But it wasn’t an easy ride. She’d only taken one pole fitness class. Ever. And it was in Miami. Although she had years of experience in dance and placed in competitions with her step team at Myrtle Beach High School, she didn’t know anyone who was qualified to teach a pole fitness — not pole dance — class. Trying to find instructors and a space and marketing took plenty of work, and the usual set-up for a business can take at least a year, but Moss was on the fast track. Moss started in December and had her grand opening on Jan. 31. Mid-January, Moss began building the studio and was in the process of opening without an instructor. Apparently if you build it, they really will come.

“She asked and asked and asked and asked and then finally she found me,” Valerie Reyes say.

Reyes, who lives in Myrtle Beach, was a dancer for 10 years and is a licensed fitness instructor. Reyes became a partner of sorts and helped Moss continue setting up the studio and started marketing for the first class. Reyes already had her own business going before joining Teazers, so finding Reyes was a lucky break for Moss.

“I already had a syllabus and all. When she found me I had everything so she hit the jackpot,” Reyes says.

The two work well together, discussing new classes and strategies and working in tandem handling clientele and teaching. Reyes realized that she preferred to just come in and teach a class rather than handle a constantly ringing phone.

“She does the talking,” Reyes says. “I couldn’t answer the phones as much as she does.”

But, Teazers isn’t the first pole fitness studio in Myrtle Beach. An earlier pole fitness class to open along Myrtle’s coast took at least a year to gather interest. Started by Tammy Appleton, founder of Wicked Fitness in arrogantly shabby Pawleys Island, her pole fitness class was, as she puts it, “not so well received.”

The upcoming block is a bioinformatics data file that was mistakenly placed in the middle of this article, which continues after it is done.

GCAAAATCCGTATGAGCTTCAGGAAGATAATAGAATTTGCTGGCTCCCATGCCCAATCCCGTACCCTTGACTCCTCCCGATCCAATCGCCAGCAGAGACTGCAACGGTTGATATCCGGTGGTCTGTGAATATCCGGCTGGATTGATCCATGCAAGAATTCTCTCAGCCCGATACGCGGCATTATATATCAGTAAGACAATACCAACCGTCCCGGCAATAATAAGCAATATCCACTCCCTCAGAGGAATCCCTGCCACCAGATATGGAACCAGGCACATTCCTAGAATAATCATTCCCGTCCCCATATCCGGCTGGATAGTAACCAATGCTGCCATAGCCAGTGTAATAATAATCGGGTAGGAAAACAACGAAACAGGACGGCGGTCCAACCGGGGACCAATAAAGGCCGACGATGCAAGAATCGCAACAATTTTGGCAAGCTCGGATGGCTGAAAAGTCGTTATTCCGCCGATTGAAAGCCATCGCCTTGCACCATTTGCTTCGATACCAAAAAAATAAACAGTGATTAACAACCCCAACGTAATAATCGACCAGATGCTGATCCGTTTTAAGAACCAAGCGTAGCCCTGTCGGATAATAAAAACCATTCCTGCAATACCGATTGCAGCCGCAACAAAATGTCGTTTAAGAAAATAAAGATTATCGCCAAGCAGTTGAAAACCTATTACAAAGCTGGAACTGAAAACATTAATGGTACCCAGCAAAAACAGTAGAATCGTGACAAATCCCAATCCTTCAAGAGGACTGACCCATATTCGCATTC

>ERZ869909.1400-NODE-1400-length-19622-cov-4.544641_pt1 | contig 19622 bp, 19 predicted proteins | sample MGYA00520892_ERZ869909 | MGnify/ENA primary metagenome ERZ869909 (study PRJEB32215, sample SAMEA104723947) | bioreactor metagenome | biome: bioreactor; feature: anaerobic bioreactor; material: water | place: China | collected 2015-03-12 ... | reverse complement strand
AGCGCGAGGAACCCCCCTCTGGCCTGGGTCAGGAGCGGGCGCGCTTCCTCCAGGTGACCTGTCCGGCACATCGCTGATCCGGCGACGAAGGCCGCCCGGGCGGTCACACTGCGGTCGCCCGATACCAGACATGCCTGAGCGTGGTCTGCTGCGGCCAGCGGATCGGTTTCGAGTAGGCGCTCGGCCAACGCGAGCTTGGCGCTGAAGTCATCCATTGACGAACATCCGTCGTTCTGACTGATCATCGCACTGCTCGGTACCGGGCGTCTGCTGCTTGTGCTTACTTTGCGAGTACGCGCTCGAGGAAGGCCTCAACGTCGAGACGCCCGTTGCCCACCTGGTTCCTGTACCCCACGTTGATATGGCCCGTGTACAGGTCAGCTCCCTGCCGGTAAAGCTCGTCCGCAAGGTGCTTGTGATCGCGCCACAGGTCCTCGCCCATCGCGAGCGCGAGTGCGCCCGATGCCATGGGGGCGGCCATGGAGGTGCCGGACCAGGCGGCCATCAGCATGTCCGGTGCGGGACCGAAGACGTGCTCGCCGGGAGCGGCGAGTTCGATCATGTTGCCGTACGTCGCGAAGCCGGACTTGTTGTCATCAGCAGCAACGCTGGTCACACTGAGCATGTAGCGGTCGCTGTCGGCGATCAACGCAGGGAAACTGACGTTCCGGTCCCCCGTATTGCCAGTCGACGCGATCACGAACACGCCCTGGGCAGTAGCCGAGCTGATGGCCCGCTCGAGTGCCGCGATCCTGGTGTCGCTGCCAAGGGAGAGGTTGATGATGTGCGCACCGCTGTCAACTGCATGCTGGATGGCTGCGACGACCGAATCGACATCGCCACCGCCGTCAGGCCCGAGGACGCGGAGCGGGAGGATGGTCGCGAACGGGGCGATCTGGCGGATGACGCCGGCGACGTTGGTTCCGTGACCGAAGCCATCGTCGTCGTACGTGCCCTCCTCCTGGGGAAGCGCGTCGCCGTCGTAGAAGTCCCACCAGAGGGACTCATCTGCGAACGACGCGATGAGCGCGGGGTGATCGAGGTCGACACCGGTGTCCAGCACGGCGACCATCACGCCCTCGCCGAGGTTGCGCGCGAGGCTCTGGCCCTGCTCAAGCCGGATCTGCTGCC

“It was quite shocking to a lot of people. Living in the Bible Belt may have something to do with it.”

Appleton laughs as she says this, but she adds, “People have assumptions that we’re doing flips and hanging upside down, but it’s fitness-related. We’re using the pole as a fitness tool. You are going to be challenged. It’s a 45-minute class and it’s 45 minutes because you can’t last much longer than that. You’ll get a whole new respect for strippers.”

After Moss took her first few classes in a pole fitness course in Greenville in 2011, she was humbled.

“I definitely realized how hard they have to work. I have a new respect for (adult) entertainers,” Moss says.

Who’s doing it?

But most women who take and instruct pole fitness classes are not strippers (not that there’s anything wrong with that). Many women are business owners themselves, or doctors, moms, nurses, massage therapists or fitness instructors with other specialties.

“Once I started teaching it, I did not have one stripper,” Reyes says. “I have a girl in my second level class. I said, ‘Man, I need to get my dog shaved,’ and she said, ‘I’m a groomer.’ And a couple of our student work at (one of) the (local) news station(s).”